‘It may be helpful to provide updated fact sheets and details of electronic prescriptions when chasing up faxed prescriptions. This includes the option of emailing an electronic prescription token to patients and/or pharmacies.
‘I am hopeful the inconvenience of faxing and posting prescriptions to a pharmacy will see more prescribers issue more prescriptions as eScripts, which will in turn reduce the administrative burden of chasing original scripts on pharmacists’
5. In NSW or Victoria the transition may be trickier
Most states and territories have a legal framework that is directly linked to the PBS instrument, which will automatically reflect these changes. Therefore, digital image prescriptions written from 31 March will not be legally valid.
New South Wales and Victoria, however, have separate legal instruments with different expiry dates for digital image prescriptions.
New South Wales
In NSW, image-based prescriptions will remain legal for private prescriptions until 30 September 2022, but cannot be supplied as PBS prescriptions. According to NSW Health, ‘image-based prescriptions can only be issued and dispensed for Schedule 4 medicines, except those in Appendix D (S4D medicines). S4D medicines and Schedule 8 (S8) medicines are not included in the temporary arrangements due to risks associated with fraudulent prescription and supply.’
PSA’s NSW State Manager Simone Diamandis FPS said this will be challenging for pharmacists.
‘This is going to be a nightmare for pharmacists,’ she said. ‘Pharmacists will be in the unenviable position of needing hard-copy prescriptions to claim PBS reimbursement, while doctors will likely be unaware of this change.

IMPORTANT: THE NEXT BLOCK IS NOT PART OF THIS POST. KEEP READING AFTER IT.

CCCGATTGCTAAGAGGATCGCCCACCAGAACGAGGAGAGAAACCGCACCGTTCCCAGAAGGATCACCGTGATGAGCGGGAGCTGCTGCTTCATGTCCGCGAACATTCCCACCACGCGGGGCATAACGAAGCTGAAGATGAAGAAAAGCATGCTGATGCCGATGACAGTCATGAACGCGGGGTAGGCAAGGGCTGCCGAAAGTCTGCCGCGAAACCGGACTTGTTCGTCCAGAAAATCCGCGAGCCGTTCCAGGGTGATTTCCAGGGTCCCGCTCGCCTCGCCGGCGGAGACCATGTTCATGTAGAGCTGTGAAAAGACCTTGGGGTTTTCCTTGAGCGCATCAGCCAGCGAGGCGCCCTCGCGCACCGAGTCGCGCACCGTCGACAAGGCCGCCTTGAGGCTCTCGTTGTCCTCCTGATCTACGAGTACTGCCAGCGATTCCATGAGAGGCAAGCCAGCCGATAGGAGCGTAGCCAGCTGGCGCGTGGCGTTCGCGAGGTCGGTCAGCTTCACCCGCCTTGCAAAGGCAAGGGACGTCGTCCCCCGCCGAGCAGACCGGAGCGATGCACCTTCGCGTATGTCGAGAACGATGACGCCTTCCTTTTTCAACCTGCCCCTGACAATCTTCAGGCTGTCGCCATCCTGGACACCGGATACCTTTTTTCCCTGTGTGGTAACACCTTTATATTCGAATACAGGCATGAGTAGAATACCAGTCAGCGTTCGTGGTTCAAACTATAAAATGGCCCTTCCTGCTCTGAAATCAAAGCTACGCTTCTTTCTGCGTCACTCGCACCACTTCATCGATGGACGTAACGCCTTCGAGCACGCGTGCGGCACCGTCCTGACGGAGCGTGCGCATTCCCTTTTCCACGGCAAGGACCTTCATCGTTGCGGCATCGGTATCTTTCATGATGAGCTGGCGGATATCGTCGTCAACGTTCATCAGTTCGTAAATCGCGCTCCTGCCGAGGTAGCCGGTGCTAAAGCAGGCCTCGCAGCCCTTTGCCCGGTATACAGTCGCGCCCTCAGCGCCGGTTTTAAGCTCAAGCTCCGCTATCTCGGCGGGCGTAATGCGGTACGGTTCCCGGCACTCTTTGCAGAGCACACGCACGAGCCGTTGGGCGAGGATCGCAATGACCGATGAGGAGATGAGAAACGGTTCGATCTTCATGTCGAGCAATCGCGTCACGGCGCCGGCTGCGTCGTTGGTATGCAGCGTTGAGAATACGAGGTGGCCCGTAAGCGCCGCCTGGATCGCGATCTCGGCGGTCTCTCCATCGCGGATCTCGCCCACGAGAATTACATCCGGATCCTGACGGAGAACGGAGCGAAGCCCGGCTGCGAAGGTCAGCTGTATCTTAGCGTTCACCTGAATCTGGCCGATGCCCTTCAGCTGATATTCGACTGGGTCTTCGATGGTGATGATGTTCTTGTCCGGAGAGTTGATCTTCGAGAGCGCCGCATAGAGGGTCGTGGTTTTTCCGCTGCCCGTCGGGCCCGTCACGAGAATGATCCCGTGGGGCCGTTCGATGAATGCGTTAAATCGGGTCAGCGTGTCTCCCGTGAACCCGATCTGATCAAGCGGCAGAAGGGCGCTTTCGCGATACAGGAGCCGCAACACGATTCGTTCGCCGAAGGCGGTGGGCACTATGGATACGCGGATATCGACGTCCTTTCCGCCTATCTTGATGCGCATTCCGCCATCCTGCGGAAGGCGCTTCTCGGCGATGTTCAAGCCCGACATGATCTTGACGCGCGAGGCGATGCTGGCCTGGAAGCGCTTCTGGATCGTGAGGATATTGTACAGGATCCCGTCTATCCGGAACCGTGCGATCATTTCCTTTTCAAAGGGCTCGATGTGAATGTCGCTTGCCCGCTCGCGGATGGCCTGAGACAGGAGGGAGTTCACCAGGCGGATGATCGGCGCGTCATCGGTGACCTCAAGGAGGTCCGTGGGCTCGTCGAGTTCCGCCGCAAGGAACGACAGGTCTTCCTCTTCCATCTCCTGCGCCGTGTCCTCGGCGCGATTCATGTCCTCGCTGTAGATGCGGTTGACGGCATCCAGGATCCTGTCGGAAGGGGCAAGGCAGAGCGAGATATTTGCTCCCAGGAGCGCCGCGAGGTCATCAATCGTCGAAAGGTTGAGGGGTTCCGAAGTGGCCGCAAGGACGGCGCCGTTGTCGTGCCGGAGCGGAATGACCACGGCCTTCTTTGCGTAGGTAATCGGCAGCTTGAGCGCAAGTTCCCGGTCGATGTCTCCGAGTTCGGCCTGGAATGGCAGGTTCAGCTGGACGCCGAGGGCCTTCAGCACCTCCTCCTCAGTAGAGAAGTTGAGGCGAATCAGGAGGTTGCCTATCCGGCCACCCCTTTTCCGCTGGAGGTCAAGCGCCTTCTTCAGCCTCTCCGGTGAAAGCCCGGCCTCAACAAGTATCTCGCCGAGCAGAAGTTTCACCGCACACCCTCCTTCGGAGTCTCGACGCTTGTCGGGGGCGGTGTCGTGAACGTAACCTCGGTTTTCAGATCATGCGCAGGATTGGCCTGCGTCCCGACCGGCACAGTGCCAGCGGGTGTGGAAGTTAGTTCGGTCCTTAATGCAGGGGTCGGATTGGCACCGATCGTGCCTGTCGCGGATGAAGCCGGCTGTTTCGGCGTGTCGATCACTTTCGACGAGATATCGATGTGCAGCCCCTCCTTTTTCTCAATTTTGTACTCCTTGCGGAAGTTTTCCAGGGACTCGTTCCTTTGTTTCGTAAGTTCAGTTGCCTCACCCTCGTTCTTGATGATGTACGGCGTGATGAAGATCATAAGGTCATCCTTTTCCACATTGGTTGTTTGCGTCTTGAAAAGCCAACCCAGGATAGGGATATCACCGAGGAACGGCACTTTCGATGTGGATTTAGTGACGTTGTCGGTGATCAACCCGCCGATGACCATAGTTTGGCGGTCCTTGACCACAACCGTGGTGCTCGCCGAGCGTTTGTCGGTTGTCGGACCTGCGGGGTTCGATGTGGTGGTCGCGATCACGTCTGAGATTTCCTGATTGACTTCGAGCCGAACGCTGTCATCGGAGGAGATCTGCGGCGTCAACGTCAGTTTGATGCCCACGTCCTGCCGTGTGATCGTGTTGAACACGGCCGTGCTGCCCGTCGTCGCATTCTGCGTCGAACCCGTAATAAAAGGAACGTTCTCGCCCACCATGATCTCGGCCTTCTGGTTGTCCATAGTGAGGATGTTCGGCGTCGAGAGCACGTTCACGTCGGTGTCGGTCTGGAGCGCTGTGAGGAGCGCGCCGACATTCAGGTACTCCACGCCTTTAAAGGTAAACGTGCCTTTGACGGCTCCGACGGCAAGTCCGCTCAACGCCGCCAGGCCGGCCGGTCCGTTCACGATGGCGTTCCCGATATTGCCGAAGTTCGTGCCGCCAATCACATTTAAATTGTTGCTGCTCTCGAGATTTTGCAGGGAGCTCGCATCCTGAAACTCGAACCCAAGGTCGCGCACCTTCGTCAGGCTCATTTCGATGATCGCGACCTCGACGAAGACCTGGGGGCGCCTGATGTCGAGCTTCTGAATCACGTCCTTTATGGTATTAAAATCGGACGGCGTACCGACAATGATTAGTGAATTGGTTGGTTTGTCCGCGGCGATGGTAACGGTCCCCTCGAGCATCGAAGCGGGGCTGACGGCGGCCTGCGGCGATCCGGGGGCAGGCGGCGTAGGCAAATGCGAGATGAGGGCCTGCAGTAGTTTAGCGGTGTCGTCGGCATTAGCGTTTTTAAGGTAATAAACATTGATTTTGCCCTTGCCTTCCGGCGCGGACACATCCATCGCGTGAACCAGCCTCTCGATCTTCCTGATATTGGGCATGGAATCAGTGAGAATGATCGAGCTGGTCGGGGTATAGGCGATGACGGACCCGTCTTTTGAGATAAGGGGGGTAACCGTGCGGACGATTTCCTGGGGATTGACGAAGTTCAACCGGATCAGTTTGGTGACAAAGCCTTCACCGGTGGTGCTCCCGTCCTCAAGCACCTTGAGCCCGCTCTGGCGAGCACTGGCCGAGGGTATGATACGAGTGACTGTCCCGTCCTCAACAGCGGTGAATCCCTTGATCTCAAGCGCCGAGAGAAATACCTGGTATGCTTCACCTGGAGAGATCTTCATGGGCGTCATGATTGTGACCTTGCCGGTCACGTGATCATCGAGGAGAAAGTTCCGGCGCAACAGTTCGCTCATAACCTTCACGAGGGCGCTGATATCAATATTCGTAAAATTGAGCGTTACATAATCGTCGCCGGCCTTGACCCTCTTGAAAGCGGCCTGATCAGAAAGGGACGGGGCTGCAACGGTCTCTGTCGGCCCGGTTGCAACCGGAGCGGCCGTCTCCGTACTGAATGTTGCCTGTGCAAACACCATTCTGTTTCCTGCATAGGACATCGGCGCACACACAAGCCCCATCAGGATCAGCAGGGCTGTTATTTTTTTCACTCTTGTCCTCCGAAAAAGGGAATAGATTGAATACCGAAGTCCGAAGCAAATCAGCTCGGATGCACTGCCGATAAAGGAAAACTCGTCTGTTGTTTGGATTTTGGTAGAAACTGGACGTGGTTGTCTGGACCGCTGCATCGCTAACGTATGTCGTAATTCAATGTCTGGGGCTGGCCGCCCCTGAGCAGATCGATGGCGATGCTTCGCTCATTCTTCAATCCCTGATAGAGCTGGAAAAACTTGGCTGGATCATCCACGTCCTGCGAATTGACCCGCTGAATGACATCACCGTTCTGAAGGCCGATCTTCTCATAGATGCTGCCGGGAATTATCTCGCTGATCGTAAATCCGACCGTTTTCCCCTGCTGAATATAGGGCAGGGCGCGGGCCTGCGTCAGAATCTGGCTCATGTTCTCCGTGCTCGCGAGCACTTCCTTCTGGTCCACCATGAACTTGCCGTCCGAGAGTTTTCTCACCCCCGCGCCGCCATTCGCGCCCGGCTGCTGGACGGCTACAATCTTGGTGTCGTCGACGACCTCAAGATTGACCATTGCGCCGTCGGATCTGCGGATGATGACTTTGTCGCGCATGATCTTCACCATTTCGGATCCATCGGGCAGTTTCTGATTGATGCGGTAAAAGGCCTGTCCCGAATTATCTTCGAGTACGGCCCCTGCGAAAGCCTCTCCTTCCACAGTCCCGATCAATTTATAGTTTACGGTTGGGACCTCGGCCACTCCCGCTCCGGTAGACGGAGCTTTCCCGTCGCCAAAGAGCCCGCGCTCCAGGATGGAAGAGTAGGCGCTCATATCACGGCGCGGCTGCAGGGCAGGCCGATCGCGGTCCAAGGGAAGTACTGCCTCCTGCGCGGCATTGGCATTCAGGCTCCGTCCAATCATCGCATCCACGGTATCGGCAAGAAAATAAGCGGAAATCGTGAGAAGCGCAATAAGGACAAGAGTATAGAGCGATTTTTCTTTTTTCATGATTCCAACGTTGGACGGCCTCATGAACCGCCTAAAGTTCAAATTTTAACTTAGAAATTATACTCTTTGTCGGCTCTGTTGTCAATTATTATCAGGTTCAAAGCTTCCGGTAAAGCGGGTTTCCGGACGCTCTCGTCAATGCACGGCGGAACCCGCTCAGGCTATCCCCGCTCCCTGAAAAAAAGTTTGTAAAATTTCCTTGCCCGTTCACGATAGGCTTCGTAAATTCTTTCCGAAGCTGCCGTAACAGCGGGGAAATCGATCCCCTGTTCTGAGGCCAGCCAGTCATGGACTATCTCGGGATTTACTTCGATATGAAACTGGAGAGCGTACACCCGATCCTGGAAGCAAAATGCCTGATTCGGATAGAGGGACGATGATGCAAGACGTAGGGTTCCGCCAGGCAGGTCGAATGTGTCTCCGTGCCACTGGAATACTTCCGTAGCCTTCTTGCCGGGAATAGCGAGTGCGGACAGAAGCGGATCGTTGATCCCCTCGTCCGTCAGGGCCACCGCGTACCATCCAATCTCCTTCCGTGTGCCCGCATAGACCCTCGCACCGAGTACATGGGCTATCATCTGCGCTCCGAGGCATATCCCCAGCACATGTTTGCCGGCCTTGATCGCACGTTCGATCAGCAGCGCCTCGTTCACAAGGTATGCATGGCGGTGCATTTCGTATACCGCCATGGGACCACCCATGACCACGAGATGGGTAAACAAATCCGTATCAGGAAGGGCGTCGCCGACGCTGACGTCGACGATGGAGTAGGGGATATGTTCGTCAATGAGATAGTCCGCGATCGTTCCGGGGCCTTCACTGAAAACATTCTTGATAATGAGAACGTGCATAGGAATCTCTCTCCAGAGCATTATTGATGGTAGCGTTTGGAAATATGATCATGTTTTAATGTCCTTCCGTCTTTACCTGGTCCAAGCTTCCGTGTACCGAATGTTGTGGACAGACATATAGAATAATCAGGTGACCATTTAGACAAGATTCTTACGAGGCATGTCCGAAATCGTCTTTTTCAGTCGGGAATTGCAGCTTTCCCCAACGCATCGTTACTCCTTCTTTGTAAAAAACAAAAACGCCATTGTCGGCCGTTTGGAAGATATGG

‘PSA has written to the AMA and RACGP to ensure they have strong messaging to NSW prescribers to cease issuing digital image prescriptions from 31 March 2022.
‘Patients will be caught in the middle, and may get slugged with the full cost of their medicines if the original prescription is unable to be sent to the pharmacy.’
Victoria’s public health emergency order (PHEO) #4, which allowed digital image prescribing in the state, is due to expire on 30 June 2022.
The Victorian Department of Health will shortly revise PHEO #4 to end image-based prescribing outside of a hospital setting. This will align Victorian legal requirements for pharmacists and prescribers with the PBS funding arrangements. The PSA COVID-19 microsite will be updated when these changes occur.
6. The only exception are scripts written in hospitals and dispensed in hospitals
Digital image prescriptions for hospitals will be extended until 31 March 2023. These prescriptions may only be supplied by a hospital pharmacy. This includes both public and private hospitals.
Tips for breaking the news to prescribers
Lauren Haworth MPS, Pharmacist in Charge at TerryWhite Chemmart Maddingly in central Victoria said it’s crucial to ‘get on the front foot’ and explain the changes and options available to prescribers.
‘I went in prepared to troubleshoot with solutions to the questions that I thought they were going to ask me,’ she said. ‘They were very grateful for the call because none of them knew that this was happening.’
One local GP clinic, for example, has a high proportion of non-Medicare card holders, which makes it difficult to issue electronic prescriptions to these patients.
‘We ran through the ins and outs of what that would mean for them, and a way that we could get around [the issue],’ she said. ‘We discussed that they can use our email address for the patient, and those scripts can come directly to us.’
Prescribers also need to know the services that pharmacists are still able to provide, Ms Haworth said.
‘[For example] we pick up original scripts at least once a week, so that’s an option if the patient doesn’t need it immediately,’ she said.
Further details are expected on the PBS website in the coming days.